Reciprocating devices are key features in macroscopic machines. We have adapted the DNA PX-JX2 device to a reciprocal format. The PX-JX2 device is a robust sequence-dependent nanomachine, whose state is established by a pair of control strands that set it to be either in the PX state or in the JX2 state. The two states differ by a half-turn rotation between their ends. Here we report the construction of a pair of reciprocal PX-JX2 devices, wherein the control strands leading to the PX state in one device lead to the JX2 state in the other device and vice versa. The formation, transformation, and reciprocal motions of these two device systems are confirmed using gel electrophoresis and atomic force microscopy. This system is likely to be of use for molecular robotic applications where reciprocal motions are of value in addition its inherent contribution to molecular choreography and molecular aesthetics.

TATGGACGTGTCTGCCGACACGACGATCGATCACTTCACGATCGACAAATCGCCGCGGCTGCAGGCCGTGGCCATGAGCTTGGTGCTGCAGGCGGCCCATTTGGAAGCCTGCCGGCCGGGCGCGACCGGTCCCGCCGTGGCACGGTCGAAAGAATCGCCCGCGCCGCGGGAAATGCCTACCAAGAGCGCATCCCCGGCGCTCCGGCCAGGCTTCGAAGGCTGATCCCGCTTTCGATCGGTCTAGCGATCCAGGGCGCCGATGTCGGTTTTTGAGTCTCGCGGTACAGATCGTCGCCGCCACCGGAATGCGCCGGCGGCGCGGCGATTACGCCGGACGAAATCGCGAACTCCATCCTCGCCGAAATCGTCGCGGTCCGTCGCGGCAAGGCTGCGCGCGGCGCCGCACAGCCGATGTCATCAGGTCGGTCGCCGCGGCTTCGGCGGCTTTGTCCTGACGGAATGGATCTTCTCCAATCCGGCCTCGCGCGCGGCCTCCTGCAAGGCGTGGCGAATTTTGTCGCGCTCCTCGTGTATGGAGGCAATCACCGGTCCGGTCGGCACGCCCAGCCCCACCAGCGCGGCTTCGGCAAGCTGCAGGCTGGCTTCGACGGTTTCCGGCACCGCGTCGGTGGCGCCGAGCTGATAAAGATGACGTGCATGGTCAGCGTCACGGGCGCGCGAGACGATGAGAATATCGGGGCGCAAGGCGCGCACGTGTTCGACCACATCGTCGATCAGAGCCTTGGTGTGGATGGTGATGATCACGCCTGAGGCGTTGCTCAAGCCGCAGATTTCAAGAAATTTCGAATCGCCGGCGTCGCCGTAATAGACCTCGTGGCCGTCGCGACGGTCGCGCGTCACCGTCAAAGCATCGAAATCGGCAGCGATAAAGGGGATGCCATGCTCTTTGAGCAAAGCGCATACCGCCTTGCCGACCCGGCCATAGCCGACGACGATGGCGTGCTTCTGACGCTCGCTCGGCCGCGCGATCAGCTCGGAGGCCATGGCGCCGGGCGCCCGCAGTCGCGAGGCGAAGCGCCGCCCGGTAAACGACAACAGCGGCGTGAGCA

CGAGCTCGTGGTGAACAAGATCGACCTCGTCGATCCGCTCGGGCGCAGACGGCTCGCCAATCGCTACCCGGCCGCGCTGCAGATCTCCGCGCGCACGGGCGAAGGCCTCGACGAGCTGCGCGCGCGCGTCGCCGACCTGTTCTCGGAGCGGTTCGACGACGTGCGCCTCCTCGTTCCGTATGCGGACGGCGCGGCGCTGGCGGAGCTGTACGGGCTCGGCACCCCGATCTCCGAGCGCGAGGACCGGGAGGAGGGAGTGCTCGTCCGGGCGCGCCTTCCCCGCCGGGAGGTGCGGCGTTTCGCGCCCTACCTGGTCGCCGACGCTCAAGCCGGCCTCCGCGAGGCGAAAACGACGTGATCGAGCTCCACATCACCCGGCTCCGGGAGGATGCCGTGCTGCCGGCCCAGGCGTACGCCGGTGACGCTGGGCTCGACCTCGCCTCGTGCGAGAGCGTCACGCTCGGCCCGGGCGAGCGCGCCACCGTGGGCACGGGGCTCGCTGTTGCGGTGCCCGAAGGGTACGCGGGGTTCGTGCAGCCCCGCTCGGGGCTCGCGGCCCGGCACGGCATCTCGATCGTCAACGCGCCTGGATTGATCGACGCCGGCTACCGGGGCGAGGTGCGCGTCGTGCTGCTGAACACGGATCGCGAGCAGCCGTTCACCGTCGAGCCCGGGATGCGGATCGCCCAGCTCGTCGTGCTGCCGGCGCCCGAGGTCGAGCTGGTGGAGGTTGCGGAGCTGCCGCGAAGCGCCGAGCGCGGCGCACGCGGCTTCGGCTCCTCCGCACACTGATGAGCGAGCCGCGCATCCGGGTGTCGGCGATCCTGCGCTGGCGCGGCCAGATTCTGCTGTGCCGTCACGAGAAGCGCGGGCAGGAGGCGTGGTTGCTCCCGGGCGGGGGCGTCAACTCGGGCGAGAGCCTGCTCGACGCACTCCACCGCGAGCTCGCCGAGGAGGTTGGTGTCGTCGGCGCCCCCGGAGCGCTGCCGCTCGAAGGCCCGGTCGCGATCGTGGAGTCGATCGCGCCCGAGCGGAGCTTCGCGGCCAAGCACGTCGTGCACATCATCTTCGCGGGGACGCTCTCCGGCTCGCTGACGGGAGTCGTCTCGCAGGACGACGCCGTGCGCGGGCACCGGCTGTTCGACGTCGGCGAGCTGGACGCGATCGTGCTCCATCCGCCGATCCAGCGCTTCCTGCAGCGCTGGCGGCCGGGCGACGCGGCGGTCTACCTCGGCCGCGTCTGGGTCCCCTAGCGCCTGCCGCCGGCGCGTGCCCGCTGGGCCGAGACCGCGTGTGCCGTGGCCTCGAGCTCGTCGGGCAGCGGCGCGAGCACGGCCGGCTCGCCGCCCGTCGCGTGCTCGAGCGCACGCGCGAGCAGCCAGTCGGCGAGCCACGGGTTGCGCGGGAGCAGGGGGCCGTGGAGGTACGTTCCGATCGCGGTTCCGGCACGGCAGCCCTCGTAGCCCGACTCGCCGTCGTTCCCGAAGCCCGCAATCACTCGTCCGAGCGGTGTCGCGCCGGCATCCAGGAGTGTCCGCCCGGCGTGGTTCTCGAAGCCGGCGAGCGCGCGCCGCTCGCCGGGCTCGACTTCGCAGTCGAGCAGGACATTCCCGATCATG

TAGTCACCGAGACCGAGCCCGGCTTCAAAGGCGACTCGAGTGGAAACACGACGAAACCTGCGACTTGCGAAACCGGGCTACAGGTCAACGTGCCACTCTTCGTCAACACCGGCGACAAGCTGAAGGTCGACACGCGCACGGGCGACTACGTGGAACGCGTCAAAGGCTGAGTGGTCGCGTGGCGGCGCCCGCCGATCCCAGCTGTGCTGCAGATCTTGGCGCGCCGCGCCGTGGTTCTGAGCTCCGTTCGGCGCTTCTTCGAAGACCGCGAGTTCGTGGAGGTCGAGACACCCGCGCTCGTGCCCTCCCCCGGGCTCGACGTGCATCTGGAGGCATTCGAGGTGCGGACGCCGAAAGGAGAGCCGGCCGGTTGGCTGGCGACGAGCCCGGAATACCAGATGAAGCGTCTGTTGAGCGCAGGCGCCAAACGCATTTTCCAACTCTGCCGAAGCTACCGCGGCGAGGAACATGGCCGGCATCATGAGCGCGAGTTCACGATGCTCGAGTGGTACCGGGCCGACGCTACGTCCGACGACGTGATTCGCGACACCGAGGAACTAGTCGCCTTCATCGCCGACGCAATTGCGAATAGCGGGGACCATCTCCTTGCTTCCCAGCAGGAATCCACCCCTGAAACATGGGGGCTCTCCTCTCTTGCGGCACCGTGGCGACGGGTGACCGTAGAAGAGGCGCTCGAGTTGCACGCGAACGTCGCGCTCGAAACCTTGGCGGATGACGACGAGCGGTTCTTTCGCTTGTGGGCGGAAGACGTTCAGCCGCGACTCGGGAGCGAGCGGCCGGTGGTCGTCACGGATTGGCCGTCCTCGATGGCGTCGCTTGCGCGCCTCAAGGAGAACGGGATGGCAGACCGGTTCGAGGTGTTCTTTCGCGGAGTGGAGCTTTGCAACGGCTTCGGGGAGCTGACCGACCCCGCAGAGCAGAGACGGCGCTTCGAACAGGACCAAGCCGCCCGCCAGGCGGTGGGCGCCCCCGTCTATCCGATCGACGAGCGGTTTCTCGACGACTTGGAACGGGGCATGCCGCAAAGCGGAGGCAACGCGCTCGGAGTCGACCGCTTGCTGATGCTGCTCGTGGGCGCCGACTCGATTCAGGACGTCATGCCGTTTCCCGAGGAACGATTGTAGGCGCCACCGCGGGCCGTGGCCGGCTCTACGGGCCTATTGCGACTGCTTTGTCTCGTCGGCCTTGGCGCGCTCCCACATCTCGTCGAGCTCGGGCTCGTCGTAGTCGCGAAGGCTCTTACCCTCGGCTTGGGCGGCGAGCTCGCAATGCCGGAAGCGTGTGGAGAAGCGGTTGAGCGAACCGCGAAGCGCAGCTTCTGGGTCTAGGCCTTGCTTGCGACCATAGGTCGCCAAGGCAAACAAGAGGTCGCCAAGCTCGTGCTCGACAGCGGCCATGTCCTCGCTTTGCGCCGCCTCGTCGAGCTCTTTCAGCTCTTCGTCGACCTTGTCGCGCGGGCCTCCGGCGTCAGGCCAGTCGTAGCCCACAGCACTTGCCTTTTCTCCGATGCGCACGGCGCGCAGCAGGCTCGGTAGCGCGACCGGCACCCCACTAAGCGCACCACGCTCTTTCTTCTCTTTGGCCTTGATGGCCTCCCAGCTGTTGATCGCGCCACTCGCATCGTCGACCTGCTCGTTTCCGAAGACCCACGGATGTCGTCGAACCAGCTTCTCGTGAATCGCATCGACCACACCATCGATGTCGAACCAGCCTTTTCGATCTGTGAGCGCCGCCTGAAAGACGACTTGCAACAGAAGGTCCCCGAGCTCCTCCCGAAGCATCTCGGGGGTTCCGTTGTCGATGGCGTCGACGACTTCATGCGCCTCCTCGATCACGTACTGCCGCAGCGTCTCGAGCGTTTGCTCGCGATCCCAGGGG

The synchronous reciprocal motion demonstrated by Seeman’s team, i.e. a complete cycle of operation to reach equilibrium, took almost half a day.
Seeman points out that the strategy of using the same control strands to set distinct states of two devices enables many nanoscale capabilities from reciprocating machines to molecular choreography.
“The ability to correlate the motions of molecular devices can lead to complex behavior on the nanoscale” he says. “For example, in a recent device the legs of a bipedal walker (see “A Bipedal DNA Brownian Motor with Coordinated Legs”) communicate with each other, producing an autonomous walker.”